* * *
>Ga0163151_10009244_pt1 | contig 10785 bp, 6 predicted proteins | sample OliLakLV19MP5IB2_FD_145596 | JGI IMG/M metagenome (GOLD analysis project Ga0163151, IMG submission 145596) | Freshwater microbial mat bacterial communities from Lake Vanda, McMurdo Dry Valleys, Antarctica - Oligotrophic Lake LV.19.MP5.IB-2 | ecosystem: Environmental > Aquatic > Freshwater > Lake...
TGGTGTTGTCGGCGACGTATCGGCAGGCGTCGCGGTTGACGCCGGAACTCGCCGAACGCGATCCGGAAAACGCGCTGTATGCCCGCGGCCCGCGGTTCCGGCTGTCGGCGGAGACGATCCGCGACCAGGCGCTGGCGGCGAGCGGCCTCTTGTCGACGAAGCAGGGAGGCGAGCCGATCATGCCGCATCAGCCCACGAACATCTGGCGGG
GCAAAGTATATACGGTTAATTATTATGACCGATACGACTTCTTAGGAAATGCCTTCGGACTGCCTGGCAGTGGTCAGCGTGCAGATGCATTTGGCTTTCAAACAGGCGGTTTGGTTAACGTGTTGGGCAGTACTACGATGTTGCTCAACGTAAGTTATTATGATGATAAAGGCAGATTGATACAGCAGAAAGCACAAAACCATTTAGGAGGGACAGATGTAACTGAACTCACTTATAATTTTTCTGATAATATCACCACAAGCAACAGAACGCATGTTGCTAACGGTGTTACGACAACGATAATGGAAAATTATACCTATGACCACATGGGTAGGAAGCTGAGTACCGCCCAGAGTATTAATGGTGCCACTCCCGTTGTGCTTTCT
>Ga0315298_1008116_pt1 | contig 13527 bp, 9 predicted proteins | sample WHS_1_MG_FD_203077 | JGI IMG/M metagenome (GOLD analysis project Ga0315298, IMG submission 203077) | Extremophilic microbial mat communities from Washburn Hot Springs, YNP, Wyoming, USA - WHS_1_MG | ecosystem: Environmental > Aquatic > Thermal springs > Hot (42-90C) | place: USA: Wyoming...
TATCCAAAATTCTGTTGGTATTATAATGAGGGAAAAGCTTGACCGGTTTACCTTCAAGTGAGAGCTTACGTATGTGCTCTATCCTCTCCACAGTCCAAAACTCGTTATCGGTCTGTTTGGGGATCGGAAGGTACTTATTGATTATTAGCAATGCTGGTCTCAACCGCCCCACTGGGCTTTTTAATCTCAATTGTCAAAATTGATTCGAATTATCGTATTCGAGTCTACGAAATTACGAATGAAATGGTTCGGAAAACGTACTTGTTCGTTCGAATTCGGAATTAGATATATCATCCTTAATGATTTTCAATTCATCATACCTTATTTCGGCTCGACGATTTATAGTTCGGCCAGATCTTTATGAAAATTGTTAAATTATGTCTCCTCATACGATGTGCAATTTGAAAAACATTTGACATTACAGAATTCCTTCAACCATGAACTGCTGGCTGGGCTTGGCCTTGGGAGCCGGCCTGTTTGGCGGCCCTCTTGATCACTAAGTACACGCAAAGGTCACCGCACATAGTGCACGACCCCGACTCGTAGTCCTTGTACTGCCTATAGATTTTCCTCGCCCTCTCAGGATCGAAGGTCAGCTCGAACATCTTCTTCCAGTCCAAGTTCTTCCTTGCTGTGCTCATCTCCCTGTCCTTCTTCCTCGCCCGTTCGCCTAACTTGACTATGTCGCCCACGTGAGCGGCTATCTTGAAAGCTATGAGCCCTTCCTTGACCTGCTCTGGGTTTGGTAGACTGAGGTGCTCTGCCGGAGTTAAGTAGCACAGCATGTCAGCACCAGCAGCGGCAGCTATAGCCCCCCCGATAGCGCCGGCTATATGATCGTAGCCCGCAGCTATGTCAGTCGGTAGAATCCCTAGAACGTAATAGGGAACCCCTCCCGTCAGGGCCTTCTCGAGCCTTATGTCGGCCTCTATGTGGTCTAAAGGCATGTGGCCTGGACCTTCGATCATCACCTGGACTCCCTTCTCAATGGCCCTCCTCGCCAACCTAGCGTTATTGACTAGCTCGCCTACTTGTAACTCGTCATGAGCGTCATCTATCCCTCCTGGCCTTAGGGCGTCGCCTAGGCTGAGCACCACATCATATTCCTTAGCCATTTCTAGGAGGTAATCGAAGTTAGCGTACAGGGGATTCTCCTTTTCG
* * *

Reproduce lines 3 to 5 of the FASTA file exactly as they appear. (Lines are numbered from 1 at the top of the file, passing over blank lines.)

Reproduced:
GCAAAGTATATACGGTTAATTATTATGACCGATACGACTTCTTAGGAAATGCCTTCGGACTGCCTGGCAGTGGTCAGCGTGCAGATGCATTTGGCTTTCAAACAGGCGGTTTGGTTAACGTGTTGGGCAGTACTACGATGTTGCTCAACGTAAGTTATTATGATGATAAAGGCAGATTGATACAGCAGAAAGCACAAAACCATTTAGGAGGGACAGATGTAACTGAACTCACTTATAATTTTTCTGATAATATCACCACAAGCAACAGAACGCATGTTGCTAACGGTGTTACGACAACGATAATGGAAAATTATACCTATGACCACATGGGTAGGAAGCTGAGTACCGCCCAGAGTATTAATGGTGCCACTCCCGTTGTGCTTTCT
>Ga0315298_1008116_pt1 | contig 13527 bp, 9 predicted proteins | sample WHS_1_MG_FD_203077 | JGI IMG/M metagenome (GOLD analysis project Ga0315298, IMG submission 203077) | Extremophilic microbial mat communities from Washburn Hot Springs, YNP, Wyoming, USA - WHS_1_MG | ecosystem: Environmental > Aquatic > Thermal springs > Hot (42-90C) | place: USA: Wyoming...
TATCCAAAATTCTGTTGGTATTATAATGAGGGAAAAGCTTGACCGGTTTACCTTCAAGTGAGAGCTTACGTATGTGCTCTATCCTCTCCACAGTCCAAAACTCGTTATCGGTCTGTTTGGGGATCGGAAGGTACTTATTGATTATTAGCAATGCTGGTCTCAACCGCCCCACTGGGCTTTTTAATCTCAATTGTCAAAATTGATTCGAATTATCGTATTCGAGTCTACGAAATTACGAATGAAATGGTTCGGAAAACGTACTTGTTCGTTCGAATTCGGAATTAGATATATCATCCTTAATGATTTTCAATTCATCATACCTTATTTCGGCTCGACGATTTATAGTTCGGCCAGATCTTTATGAAAATTGTTAAATTATGTCTCCTCATACGATGTGCAATTTGAAAAACATTTGACATTACAGAATTCCTTCAACCATGAACTGCTGGCTGGGCTTGGCCTTGGGAGCCGGCCTGTTTGGCGGCCCTCTTGATCACTAAGTACACGCAAAGGTCACCGCACATAGTGCACGACCCCGACTCGTAGTCCTTGTACTGCCTATAGATTTTCCTCGCCCTCTCAGGATCGAAGGTCAGCTCGAACATCTTCTTCCAGTCCAAGTTCTTCCTTGCTGTGCTCATCTCCCTGTCCTTCTTCCTCGCCCGTTCGCCTAACTTGACTATGTCGCCCACGTGAGCGGCTATCTTGAAAGCTATGAGCCCTTCCTTGACCTGCTCTGGGTTTGGTAGACTGAGGTGCTCTGCCGGAGTTAAGTAGCACAGCATGTCAGCACCAGCAGCGGCAGCTATAGCCCCCCCGATAGCGCCGGCTATATGATCGTAGCCCGCAGCTATGTCAGTCGGTAGAATCCCTAGAACGTAATAGGGAACCCCTCCCGTCAGGGCCTTCTCGAGCCTTATGTCGGCCTCTATGTGGTCTAAAGGCATGTGGCCTGGACCTTCGATCATCACCTGGACTCCCTTCTCAATGGCCCTCCTCGCCAACCTAGCGTTATTGACTAGCTCGCCTACTTGTAACTCGTCATGAGCGTCATCTATCCCTCCTGGCCTTAGGGCGTCGCCTAGGCTGAGCACCACATCATATTCCTTAGCCATTTCTAGGAGGTAATCGAAGTTAGCGTACAGGGGATTCTCCTTTTCG